1. Find the solution set for \(x\) given that the following three relations for \(x\), \(y\), where \(x, y \in \mathbb{R}\), are simultaneously true: \[\begin{equation*} y < x + 1, \quad y + 6x < 20, \quad x = 5y - 7. \end{equation*}\]

It helps to sketch a diagram; here, the regions included by the inequalities are shaded.

the two inequalities and one line sketched on a single diagram

From the sketch, we can see that the solution set for \(x\) consists of the \(x\)-coordinates of points lying on the line between \(A\) and \(B\).

We can find the coordinates of \(A\) by solving the simultaneous equations \[y=x+1\quad\text{and}\quad x=5y-7.\] Substituting the second equation into the first gives \[y=5y-6\] so that \(y=\frac64=\frac32\). Thus \(x=y-1=\frac12\), and \(A\) has coordinates \((\frac12, \frac32)\).

Likewise, the coordinates of \(B\) are found by solving \[y+6x=20\quad\text{and}\quad x=5y-7.\] Again, substitution gives \[y+30y-42=20\] which yields \(y=2\) and hence \(x=3\), so \(B\) has coordinates \((3,2)\).

Thus the solution set for \(x\) is \(\frac{1}{2} < x < 3\).

  1. Find the solution set of the inequality \[\begin{equation*} \frac{12}{x-3} < x+1, \quad (x \in \mathbb{R}, x \ne 3). \end{equation*}\]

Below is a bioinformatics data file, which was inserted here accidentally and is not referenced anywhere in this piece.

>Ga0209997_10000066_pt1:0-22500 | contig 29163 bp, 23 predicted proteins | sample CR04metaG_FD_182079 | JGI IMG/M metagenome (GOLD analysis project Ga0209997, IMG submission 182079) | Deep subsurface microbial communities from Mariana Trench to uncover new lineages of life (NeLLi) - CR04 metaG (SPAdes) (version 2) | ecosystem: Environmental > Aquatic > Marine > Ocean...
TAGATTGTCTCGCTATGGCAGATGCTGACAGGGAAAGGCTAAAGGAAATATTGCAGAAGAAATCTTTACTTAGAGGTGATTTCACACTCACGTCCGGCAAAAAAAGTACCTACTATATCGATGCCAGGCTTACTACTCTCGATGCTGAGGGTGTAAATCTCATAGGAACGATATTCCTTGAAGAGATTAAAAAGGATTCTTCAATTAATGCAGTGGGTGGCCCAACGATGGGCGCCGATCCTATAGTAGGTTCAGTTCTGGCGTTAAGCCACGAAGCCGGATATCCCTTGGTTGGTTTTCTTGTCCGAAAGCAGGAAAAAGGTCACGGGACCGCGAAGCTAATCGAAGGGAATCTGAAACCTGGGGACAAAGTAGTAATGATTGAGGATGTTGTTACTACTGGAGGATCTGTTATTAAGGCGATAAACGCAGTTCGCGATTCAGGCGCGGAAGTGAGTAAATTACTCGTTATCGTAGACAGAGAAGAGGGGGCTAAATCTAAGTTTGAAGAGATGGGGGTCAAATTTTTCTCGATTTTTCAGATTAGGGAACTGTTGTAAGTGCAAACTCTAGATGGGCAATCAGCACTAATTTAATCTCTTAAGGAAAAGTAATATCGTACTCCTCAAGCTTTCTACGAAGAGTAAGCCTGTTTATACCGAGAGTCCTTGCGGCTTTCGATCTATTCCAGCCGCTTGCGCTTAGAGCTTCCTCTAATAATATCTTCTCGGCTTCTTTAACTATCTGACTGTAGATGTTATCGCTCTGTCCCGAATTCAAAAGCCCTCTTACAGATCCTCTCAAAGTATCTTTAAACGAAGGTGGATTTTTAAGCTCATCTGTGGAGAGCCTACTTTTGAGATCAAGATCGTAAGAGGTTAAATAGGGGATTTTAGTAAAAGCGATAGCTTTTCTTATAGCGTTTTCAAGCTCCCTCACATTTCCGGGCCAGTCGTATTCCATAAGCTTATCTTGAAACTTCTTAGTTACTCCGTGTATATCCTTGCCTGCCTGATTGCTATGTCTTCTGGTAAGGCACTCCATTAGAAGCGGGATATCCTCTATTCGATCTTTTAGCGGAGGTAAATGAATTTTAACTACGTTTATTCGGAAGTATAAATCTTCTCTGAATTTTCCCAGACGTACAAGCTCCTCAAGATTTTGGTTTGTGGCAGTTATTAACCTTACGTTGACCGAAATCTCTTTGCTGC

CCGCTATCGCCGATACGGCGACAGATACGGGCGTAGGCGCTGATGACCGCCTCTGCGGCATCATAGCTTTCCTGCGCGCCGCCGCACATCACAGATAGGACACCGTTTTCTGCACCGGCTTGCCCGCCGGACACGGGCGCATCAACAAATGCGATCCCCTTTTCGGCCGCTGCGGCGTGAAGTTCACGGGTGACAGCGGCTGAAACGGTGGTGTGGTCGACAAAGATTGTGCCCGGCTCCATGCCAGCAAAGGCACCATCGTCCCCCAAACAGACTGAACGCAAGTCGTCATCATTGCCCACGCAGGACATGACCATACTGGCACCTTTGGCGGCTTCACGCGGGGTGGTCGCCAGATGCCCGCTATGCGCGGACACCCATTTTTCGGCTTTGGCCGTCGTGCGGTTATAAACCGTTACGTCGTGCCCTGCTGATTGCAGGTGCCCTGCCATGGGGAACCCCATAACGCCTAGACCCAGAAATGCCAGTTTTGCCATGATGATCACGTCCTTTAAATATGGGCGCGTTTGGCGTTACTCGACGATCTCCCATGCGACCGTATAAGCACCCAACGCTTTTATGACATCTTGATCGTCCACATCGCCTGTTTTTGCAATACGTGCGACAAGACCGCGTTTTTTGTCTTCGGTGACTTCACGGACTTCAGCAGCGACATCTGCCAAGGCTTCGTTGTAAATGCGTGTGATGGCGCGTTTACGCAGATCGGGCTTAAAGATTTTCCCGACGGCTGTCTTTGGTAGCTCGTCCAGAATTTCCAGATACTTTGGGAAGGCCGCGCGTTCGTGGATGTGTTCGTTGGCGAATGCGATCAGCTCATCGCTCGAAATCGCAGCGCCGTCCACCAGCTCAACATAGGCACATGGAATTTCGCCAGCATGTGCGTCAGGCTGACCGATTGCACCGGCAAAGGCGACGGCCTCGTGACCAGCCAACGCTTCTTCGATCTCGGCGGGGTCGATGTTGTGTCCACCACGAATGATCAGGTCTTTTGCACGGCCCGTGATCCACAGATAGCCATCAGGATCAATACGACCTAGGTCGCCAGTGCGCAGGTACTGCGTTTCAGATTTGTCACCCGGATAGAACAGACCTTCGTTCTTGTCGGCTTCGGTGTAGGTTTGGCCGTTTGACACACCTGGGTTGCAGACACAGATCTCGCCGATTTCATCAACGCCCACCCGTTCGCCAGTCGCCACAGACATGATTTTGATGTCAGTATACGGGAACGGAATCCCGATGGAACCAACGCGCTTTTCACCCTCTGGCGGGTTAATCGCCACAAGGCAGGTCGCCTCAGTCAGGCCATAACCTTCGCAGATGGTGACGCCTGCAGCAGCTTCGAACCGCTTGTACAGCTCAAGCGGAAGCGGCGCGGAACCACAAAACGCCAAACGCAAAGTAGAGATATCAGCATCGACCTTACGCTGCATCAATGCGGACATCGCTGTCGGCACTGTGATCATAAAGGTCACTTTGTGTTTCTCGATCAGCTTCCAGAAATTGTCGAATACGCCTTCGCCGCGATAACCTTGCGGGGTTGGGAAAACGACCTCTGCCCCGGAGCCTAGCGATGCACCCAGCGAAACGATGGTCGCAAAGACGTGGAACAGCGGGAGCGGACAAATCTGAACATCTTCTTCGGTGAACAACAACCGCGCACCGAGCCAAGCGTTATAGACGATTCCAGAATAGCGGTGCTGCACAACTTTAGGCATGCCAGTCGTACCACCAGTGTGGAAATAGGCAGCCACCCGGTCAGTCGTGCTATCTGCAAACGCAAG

We might be tempted to multiply through by \(x-3\), but then we have to worry about its sign, and whether or not we need to change the direction of the inequality.

A sketch might again help us to follow what is happening.

the two equations y equals 12 over x minus 3 and y equals x plus 1 sketched on a single diagram

So \(\dfrac{12}{x-3}<x+1\) when we are between \(A\) and \(x=3\) and when we are to the right of \(B\).

We can find the \(x\)-coordinates of \(A\) and \(B\) by solving the equation \[\dfrac{12}{x-3}=x+1.\] Multiplying both sides by \(x-3\) gives \(12=(x+1)(x-3)\), which rearranges to \(x^2-2x-15=0\).

We can factorise this to get \((x-5)(x+3)=0\), so \(A\) has \(x\)-coordinate \(-3\) and \(B\) has \(x\)-coordinate \(5\).

Thus the solution set is \(-3<x<3\) or \(x>5\).

An alternative approach is to manipulate the inequality directly. But we cannot simply multiply by \(x-3\), as this may be positive or negative. Instead, we can rearrange the inequality to get zero on one side, by subtracting one side from the other: \[\begin{align*} &&x+1&>\frac{12}{x-3}\\ \iff&& x+1-\frac{12}{x-3}&>0\\ \iff&& \frac{(x+1)(x-3)-12}{x-3}&>0\\ \iff&& \frac{(x+3)(x-5)}{x-3}&>0. \end{align*}\]

Now the expression on the left changes sign at \(x = -3\), \(x = 3\) and \(x = 5\), and so we can make a table showing the sign of the expression:

\(x<-3\) \(-3<x<3\) \(3<x<5\) \(x>5\)
\(x+3\) \(-\) \(+\) \(+\) \(+\)
\(x-5\) \(-\) \(-\) \(-\) \(+\)
\(x-3\) \(-\) \(-\) \(+\) \(+\)
\(\dfrac{(x+3)(x-5)}{x-3}\) \(-\) \(+\) \(-\) \(+\)

Thus the solution set (where the expression is positive) is \(-3<x<3\) or \(x>5\).

Another technique is to multiply both sides of the inequality by \((x-3)^2\), as this is never negative; the resulting inequality can be solved in essentially the same way as we have done here.